Finnish people are warm, open and sincere, even though they might tell you the exact opposite.
If you’ve ever met a Finn, chances are they’ve mentioned the reserved nature of their countrymen. Be not afraid – we’re not taciturn brutes. Finns are talkative and hospitable, but the myth of the withdrawn Finn is still alive and well inside Finland. And Finns, with their self-deprecating wit, will be the first to let foreigners in on it. An example of a Finnish joke: “An introverted Finn looks at his shoes when talking to you; an extroverted Finn looks at your shoes”.
Full of interesting contrasts, such as the four seasons, the Midnight Sun and winter darkness, urban and rural, East and West.
In certain ways, Finns are a pretty peculiar people and we secretly enjoy conveying that image of ourselves, even if it weren’t always true. A Finn will tell tall tales with a straight face, giggle internally and go on until stories just get too much for anyone to believe. Joking with someone (or even at someone’s cost!) is a Finnish way of saying “I like you”. It would probably be fair to say that Finns are civilized and sociable, but have a mischievous way of showing it.
Finns are not big small talkers, and quiet moments in conversations are not considered awkward. Silence merely means the person doesn’t have anything essential to say. There’s no necessity to fill gaps in conversation with chatter. On the other hand, Finns are genuine – we mean what we say. “Let’s have a beer sometime” actually means you will be contacting the other person sooner or later for a drink, and they will be expecting it.
Finns are masters of self-deprecating humour and regularly rip on themselves for being shy and introverted. “It’s a playful awareness. Unlike stereotypes in many other countries where people are hesitant to make jokes about them, most Finns seem very aware of their image and don’t take it too seriously”, says New Yorker Chris Wlach, who’s been to Finland twice.
“I heard from my Finnish teacher and friends that there was this idea of Finnish people being reserved, which was funny, because it wasn’t at all my experience”, he says.
When you get invited to a Finnish home, you know you’ll be meeting Finns at their most genuine. You’ll not be expected to dress up, act stiffly or anything of the sort – casual is the word. Finnish hospitality will be showcased in the form of endless food and drinks, and the more at ease you are, the more the hosts will enjoy it. This is where foundations for lifelong friendships are often laid.
There’s nothing more Finnish than sauna, a way of life that is passed on from generation to generation. Besides cleansing both physically and spiritually, the sauna used to be a gateway in and out of this world: in the old days, women would give birth in saunas, and upon a person’s death, the body would be given a final wash there. Finns are not the type of people who take to the streets when unhappy about things, but restricting their right to sauna – which you must never try – would certainly cause an outrage of unprecedented proportions. And yes, we normally do it nude.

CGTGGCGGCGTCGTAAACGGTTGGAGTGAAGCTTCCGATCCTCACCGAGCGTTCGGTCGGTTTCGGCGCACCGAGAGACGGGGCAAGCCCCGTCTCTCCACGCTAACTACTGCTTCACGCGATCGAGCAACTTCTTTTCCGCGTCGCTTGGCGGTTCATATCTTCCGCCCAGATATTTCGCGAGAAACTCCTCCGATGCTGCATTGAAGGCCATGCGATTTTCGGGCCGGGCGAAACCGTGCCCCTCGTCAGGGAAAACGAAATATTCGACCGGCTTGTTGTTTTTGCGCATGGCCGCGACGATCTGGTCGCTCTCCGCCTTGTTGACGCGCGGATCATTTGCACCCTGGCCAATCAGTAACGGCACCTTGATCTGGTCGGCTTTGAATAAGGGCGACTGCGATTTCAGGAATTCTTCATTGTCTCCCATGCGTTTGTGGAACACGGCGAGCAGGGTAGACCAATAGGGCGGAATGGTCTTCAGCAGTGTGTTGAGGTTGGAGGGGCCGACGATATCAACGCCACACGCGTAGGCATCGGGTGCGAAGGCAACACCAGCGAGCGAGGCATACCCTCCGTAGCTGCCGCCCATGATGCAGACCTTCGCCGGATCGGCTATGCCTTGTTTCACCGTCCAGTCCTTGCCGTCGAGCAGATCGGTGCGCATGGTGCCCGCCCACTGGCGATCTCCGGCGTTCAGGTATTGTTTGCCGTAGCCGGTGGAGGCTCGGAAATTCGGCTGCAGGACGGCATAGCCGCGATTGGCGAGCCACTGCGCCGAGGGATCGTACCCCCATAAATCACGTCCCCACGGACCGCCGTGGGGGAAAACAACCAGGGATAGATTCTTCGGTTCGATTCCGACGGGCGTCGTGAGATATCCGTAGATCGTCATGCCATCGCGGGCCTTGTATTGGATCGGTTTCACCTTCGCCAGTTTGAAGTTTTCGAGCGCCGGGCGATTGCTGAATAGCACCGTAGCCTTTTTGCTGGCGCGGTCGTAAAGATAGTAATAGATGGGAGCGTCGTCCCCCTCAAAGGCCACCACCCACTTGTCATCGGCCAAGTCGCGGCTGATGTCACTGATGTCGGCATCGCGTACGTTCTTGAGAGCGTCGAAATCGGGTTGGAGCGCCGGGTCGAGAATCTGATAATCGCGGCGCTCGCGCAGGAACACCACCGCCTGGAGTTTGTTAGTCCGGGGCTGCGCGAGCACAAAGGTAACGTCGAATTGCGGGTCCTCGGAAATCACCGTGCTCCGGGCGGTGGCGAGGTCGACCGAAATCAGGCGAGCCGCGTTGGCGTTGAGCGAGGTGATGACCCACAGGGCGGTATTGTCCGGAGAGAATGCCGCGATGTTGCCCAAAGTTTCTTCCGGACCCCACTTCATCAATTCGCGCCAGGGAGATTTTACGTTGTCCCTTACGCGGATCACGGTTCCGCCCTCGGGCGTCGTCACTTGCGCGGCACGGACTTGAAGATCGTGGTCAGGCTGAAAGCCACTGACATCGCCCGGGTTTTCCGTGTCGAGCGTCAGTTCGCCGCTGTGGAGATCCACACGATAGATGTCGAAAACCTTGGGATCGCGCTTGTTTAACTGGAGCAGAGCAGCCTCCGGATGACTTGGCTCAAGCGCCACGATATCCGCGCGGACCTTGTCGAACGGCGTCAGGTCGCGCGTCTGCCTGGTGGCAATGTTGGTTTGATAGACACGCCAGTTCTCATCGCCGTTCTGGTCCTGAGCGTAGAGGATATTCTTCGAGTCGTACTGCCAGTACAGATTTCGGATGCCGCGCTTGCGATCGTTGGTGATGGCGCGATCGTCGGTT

The Finnish summer is short, only about three months, but it is celebrated with all the more zest. The amount of events from large-scale music festivals to local markets and fairs is simply astounding, and the white nights make sure revellers never run out of steam.
At some point of the summer, escaping to the countryside is a must for every Finn. Ideally staying at a cottage by water, time there is mostly spent doing nothing save for barbecueing, the occasional dip in the lake and just general hanging about. With round-the-clock sunlight, cottage life is the best way to recharge your batteries and forget about everyday worries like schedules and appointments. Simply being is a weirdly wonderful feeling.
The spring is an amazing time in Finland, especially in Lapland, the northernmost province, where Finns flock for ski breaks from February to May. The springtime sun and ideal outdoor conditions are perfect for combining fun and exercise, and resorts everywhere are crowded with smiling, easy-going people. It is said Finns are born with skis strapped to their feet, but they can certainly party with them on, too.
Finns see themselves as reserved, but calm would be a more fitting description in most cases. Calm works until you put a Finn in charge of a motorized vehicle – then it’s all systems go! Finns like to think of themselves as the fastest nation on earth, and with the number of Rally and Formula One world champions we’ve produced, the claim isn’t too far-fetched. As fast speed is in our heritage, Finland boasts several driving academies, where travelers can test their own skills on the icy roads.
In Finland, nature is never far away and Finns definitely have a close connection with it. Getting away from civilization is greatly valued and walking in the woods is a simple, yet terrific way for collecting your thoughts and hearing yourself think every once in a while.
Finland is a country of extremes and contrasts – for example, cold and dark winters alternate with warm and light-filled summers. For some reason, Finns need to accentuate this by swimming in icy waters while bathing in steaming saunas. Come to think of it, the rather challenging conditions must have played a part in making Finns wanting to test their limits so vigorously. The reason why is probably unclear even for most Finns; it’s just something we’re born with, for better or for worse.
In the southwest coast of Finland the city of Turku retains its enchanting old town feel while increasingly becoming a culinary hub. For both budget-dining and fine-dining Turku offers excellent eateries that will flick the taste buds and make visitors go back for seconds. When hungry, along Aura River …